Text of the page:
3. The First Attack

Then comes this segment of the formula. This happens like clockwork in nearly every film. In Iron Man 3, Stark is attacked by “Mandarin”, Loki attacks in Avengers, in Thor 3: Ragnarok, Hela arrives and easily defeats Thor, which becomes the inciting incident of the movie and puts everything in motion. In Doctor Strange, Kaecilius attacks and introduces Dr. Strange to the more dangerous aspects of Magic.

More importantly this is the first test for our superheroes and for the most part they manage to “defeat” the villains, as Loki is apprehended, Kaecilius is captured, and Ultron is defeated etc…This then leads to part 4.

4. A False Positive.

Loki wanted to be captured, Ultron had already escaped the confines of Starks building and has an entire plan in motion, in Iron Man 3 Mandarin is a both a drunk and failed actor who was hired to be the persona of Mandarin.

This part of the formula also can include an action scene or set piece which at  many times includes the Hulk (Thor Ragnarok, Avengers: Age of Ultron).

5. The Climax

We are then brought to the climax, where our heroes literally re-group if it is an assembly piece. The climax, thus has the largest set piece, where they defeat the primary antagonist.

6. The Post Script.

This then lastly leads to the Post Script, a hint at something larger to come, either a new villain, superhero or perhaps hints at characters from another franchise will show up in another.

Marvel on average releases three movies a year, but again they for the most part follow this formula in each one. This requires an immense amount of planning and  organization; with a thorough understanding of each franchise, and the story they want to tell. Not only for the stand alone film but what is coming in the near future, both for the stand alone films and the larger crossover event films, on schedule without fail. Most of this success can be attributed to one man; producer Kevin Feige.

Let us move on to the action sequences and how Marvel manages to pull off consistently, well thought out and intricate action sequences. Firstly, these action sequences borrow heavily from Hong Kong and Chinese action films (think Bruce Lee, Jackie Chan, and Jet Li) where blocking and camera placement is tantamount.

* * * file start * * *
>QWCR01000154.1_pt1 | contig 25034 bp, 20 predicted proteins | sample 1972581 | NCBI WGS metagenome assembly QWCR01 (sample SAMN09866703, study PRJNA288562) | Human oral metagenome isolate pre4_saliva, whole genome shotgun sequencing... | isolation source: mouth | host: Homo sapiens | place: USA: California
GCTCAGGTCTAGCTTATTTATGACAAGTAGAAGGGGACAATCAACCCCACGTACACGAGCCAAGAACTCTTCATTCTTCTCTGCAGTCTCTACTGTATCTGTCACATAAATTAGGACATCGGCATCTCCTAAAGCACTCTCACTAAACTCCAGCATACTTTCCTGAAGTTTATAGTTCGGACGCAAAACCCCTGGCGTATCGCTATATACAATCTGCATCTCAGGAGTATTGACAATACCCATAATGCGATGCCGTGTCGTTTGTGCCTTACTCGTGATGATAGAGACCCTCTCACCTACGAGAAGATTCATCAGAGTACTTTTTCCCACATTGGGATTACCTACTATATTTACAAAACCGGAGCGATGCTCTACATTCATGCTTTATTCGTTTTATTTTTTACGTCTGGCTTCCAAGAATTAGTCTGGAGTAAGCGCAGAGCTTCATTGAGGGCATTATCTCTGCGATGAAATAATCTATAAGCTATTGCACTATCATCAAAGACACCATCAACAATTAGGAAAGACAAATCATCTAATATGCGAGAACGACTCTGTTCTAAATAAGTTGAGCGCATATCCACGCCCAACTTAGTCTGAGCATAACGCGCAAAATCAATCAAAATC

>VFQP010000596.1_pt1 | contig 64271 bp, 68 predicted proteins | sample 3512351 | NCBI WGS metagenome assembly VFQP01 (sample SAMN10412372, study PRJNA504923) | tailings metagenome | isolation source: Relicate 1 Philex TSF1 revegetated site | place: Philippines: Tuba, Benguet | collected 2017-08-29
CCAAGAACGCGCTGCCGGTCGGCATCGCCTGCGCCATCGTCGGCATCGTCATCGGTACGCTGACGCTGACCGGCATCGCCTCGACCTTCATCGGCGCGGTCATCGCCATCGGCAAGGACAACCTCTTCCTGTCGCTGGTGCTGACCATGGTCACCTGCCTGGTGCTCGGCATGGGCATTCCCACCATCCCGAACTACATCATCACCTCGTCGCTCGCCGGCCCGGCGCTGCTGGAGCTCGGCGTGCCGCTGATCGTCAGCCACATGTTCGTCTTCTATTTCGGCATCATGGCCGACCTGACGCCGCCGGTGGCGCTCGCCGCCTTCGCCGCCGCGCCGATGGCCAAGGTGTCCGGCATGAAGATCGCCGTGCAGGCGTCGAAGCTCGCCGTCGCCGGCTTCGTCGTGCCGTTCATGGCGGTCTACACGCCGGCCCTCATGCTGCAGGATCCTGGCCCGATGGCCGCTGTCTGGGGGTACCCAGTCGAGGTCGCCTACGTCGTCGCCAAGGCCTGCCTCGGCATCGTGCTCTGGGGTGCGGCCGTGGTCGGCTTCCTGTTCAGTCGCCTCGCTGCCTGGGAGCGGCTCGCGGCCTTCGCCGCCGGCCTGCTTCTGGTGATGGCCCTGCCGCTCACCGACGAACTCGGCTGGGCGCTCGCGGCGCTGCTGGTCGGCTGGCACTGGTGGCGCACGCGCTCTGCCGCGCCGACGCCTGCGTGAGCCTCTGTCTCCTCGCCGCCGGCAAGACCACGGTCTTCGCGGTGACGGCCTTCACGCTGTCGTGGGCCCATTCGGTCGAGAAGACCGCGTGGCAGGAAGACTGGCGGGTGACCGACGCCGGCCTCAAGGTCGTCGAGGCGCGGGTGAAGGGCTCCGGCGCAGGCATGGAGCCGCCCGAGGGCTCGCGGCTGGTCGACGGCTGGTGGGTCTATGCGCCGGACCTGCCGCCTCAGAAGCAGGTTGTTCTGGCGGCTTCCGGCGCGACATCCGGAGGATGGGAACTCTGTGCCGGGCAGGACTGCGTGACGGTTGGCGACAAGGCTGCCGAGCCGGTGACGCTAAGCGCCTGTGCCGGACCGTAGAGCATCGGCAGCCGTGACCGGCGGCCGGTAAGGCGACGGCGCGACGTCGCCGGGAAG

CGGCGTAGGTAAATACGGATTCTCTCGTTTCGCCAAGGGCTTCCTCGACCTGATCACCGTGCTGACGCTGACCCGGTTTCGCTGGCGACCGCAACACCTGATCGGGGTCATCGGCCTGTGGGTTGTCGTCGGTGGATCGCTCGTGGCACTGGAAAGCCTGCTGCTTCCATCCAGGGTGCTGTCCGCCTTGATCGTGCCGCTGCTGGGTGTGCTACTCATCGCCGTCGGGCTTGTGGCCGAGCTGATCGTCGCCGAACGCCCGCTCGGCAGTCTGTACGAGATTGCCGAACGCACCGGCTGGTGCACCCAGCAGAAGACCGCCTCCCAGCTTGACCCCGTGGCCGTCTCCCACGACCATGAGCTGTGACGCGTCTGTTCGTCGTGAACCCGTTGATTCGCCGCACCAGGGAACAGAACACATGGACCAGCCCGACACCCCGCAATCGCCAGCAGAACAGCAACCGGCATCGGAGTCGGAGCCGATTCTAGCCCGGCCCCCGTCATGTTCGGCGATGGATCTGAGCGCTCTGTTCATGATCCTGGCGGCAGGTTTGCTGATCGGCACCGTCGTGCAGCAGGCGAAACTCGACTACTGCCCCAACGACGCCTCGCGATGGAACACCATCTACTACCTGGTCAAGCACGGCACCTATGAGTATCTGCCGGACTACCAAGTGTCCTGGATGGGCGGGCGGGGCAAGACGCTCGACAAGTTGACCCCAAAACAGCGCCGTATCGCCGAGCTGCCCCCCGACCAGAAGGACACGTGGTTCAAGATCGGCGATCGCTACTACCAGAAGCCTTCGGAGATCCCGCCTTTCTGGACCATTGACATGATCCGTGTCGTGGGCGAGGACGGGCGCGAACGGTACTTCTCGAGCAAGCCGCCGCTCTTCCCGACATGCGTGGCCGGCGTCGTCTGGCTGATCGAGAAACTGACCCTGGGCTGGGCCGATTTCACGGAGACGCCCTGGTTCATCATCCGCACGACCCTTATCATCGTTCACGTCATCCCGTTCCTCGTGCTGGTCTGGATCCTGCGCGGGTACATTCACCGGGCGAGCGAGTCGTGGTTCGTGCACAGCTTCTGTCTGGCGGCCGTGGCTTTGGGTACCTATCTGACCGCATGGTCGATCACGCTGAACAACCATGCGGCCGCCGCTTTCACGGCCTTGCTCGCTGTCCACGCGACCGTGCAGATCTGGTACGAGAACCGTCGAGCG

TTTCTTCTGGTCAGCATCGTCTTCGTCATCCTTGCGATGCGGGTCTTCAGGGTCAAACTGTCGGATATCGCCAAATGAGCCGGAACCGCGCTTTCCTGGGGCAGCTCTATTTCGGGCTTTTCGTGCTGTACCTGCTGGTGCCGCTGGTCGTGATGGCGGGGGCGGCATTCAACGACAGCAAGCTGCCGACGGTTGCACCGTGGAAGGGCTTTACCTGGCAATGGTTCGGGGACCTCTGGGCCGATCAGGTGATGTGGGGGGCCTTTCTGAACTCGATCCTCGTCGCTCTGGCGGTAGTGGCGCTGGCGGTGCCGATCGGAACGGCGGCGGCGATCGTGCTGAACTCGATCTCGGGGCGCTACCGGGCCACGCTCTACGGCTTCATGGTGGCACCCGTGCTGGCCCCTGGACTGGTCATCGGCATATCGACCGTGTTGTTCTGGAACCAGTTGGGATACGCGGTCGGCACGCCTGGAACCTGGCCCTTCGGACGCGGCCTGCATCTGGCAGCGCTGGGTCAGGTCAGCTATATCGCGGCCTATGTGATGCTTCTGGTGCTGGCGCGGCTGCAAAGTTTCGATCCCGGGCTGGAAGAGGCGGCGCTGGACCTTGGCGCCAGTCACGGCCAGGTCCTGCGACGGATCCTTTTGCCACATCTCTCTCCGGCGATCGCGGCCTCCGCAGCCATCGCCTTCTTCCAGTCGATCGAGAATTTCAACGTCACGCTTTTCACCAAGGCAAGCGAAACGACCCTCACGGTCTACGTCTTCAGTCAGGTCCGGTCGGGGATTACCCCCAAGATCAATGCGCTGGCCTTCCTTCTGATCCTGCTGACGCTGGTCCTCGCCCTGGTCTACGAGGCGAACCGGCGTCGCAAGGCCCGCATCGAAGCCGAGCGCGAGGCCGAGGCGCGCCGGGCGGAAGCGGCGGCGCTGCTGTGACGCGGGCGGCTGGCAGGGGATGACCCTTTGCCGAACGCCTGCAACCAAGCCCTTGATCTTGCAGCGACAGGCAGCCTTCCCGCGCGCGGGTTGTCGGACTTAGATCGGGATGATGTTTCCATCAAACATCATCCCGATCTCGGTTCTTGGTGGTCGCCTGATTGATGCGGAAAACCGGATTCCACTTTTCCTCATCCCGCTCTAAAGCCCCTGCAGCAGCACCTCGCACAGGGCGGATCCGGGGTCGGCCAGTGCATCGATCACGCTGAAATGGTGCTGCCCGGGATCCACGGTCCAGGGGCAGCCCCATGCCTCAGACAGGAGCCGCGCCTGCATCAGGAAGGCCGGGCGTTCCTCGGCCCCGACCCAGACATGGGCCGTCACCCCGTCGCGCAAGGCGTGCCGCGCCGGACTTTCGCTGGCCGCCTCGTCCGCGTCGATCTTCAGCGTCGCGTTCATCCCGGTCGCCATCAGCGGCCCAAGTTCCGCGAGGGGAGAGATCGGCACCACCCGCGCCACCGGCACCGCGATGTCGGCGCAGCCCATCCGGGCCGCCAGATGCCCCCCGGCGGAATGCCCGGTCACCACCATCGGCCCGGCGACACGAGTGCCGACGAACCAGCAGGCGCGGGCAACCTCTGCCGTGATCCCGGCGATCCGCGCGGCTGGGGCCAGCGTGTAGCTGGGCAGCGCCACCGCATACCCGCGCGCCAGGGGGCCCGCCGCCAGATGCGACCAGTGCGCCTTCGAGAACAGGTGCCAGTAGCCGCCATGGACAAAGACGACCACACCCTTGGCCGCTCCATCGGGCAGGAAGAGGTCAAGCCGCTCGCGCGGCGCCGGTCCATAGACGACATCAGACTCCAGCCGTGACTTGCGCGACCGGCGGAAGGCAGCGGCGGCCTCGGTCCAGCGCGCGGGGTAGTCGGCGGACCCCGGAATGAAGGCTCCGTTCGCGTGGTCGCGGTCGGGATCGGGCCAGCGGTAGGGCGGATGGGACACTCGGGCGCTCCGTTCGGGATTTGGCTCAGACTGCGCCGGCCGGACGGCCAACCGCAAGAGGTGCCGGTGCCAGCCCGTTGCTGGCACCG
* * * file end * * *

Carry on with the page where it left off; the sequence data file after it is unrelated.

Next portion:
This means unlike Transformer films where the action is presented in shiny CGI jumbles, as you are unaware who is fighting whom and which side has the clear upper hand, Marvel has a clear understanding of spatial relationship, blocking, and framing of each  action of set piece.

The first component of this is the 180 degree rules, if the villain is looking one way, our hero must be looking the other way, so we have the illusion of them looking at each other, even if they are in separate shots.

Secondly, these directions can change as they shift continuously throughout the set piece, but ultimately each characters return to their original positions.

Another way to do this is with the use of jump cuts. This can allow for a smoother sequence and removes some of the more repetitive monotonous parts that could bog down the action.

Within this, the hero is almost always on the right hand side, while the villain is on the left hand side.

Something interesting to note, in Avengers when Thor and Ironman fight, they consistently follow the screen direction laid out by the Marvel formula and never break it. Once the sequence is nearly over and Captain America enters, the positions are now on opposite ends. Thor starts out stronger one side of the frame, but ends up losing the battle and thus now his fortunes are reversed.

Beyond this another key component that we can attribute to the success of Marvel’s action sequences is where the actual fight sequences take place. To me, these battles occur in what I consider to be an arena and Marvel does this quite admirably. To expand in every single action sequence within their films, the battle happens within an arena. While in the previous scene, they did fight in a forest, but if you look closely hey fight around a clearing with mountains and trees surrounding them. This can be applied to every Marvel film and their respective action sequences, everyone of them involves some sort of arena. Think of the edge of the waterfall in Black Panther, the bedroom in Ant Man, the bridge in Thor etc… This means they continuously fight in the same spot, until it is time to move onto the next scene or level of the battle. For example in Captain America: Civil War, the fight starts in an apartment, while Barnes and Captain America stand in place. Then they move on to the stairwell where the action and positioning repeats itself.

Barnes stands in the same spot and fights, he then moves to the next flight of stairs and begins the process once more. This means there are  no distracting or new elements brought to the fight, we can solely focus to what is happening on screen. The biggest element we have to follow is each character going further and further down, but we can pay attention to this as we do not have to register any new information. They then move onto two new arenas, the rooftop and then highway, where Captain America is ultimately apprehended. Marvel has even started to add depth in their frame as some of their more visually imaginative entries have filled the frame to the brim with visual details (GoTG and Thor Ragnarok).